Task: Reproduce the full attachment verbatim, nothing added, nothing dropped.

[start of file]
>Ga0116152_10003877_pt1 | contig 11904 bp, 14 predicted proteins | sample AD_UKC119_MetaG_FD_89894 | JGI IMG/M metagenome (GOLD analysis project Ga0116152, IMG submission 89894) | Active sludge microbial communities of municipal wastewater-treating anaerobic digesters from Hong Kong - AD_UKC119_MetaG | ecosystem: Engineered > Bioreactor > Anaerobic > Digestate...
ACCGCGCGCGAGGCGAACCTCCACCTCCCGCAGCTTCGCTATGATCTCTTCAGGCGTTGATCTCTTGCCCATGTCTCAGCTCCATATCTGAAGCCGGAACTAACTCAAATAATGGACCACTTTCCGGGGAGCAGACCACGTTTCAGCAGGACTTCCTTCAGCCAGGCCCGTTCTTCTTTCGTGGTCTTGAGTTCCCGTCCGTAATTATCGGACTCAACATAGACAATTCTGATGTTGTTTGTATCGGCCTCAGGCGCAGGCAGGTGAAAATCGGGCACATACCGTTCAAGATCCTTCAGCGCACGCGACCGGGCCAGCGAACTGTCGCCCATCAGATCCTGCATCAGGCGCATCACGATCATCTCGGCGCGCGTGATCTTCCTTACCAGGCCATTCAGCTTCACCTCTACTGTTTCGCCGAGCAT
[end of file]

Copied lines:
>Ga0116152_10003877_pt1 | contig 11904 bp, 14 predicted proteins | sample AD_UKC119_MetaG_FD_89894 | JGI IMG/M metagenome (GOLD analysis project Ga0116152, IMG submission 89894) | Active sludge microbial communities of municipal wastewater-treating anaerobic digesters from Hong Kong - AD_UKC119_MetaG | ecosystem: Engineered > Bioreactor > Anaerobic > Digestate...
ACCGCGCGCGAGGCGAACCTCCACCTCCCGCAGCTTCGCTATGATCTCTTCAGGCGTTGATCTCTTGCCCATGTCTCAGCTCCATATCTGAAGCCGGAACTAACTCAAATAATGGACCACTTTCCGGGGAGCAGACCACGTTTCAGCAGGACTTCCTTCAGCCAGGCCCGTTCTTCTTTCGTGGTCTTGAGTTCCCGTCCGTAATTATCGGACTCAACATAGACAATTCTGATGTTGTTTGTATCGGCCTCAGGCGCAGGCAGGTGAAAATCGGGCACATACCGTTCAAGATCCTTCAGCGCACGCGACCGGGCCAGCGAACTGTCGCCCATCAGATCCTGCATCAGGCGCATCACGATCATCTCGGCGCGCGTGATCTTCCTTACCAGGCCATTCAGCTTCACCTCTACTGTTTCGCCGAGCAT